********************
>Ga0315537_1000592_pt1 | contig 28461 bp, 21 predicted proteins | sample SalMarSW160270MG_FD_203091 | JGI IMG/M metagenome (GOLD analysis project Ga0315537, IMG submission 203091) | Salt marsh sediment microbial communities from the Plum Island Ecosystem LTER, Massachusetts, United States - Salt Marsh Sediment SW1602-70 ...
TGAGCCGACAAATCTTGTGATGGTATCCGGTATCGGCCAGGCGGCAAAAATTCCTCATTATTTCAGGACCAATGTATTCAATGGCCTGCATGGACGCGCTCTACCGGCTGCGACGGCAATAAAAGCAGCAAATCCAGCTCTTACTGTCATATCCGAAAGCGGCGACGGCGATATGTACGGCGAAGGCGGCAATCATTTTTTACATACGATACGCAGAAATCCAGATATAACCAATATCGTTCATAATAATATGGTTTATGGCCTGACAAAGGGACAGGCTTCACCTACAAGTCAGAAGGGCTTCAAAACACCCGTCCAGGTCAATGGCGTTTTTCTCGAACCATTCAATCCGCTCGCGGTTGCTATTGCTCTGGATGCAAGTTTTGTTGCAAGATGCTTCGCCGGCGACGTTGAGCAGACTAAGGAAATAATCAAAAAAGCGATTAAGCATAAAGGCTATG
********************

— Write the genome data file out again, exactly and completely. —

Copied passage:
>Ga0315537_1000592_pt1 | contig 28461 bp, 21 predicted proteins | sample SalMarSW160270MG_FD_203091 | JGI IMG/M metagenome (GOLD analysis project Ga0315537, IMG submission 203091) | Salt marsh sediment microbial communities from the Plum Island Ecosystem LTER, Massachusetts, United States - Salt Marsh Sediment SW1602-70 ...
TGAGCCGACAAATCTTGTGATGGTATCCGGTATCGGCCAGGCGGCAAAAATTCCTCATTATTTCAGGACCAATGTATTCAATGGCCTGCATGGACGCGCTCTACCGGCTGCGACGGCAATAAAAGCAGCAAATCCAGCTCTTACTGTCATATCCGAAAGCGGCGACGGCGATATGTACGGCGAAGGCGGCAATCATTTTTTACATACGATACGCAGAAATCCAGATATAACCAATATCGTTCATAATAATATGGTTTATGGCCTGACAAAGGGACAGGCTTCACCTACAAGTCAGAAGGGCTTCAAAACACCCGTCCAGGTCAATGGCGTTTTTCTCGAACCATTCAATCCGCTCGCGGTTGCTATTGCTCTGGATGCAAGTTTTGTTGCAAGATGCTTCGCCGGCGACGTTGAGCAGACTAAGGAAATAATCAAAAAAGCGATTAAGCATAAAGGCTATG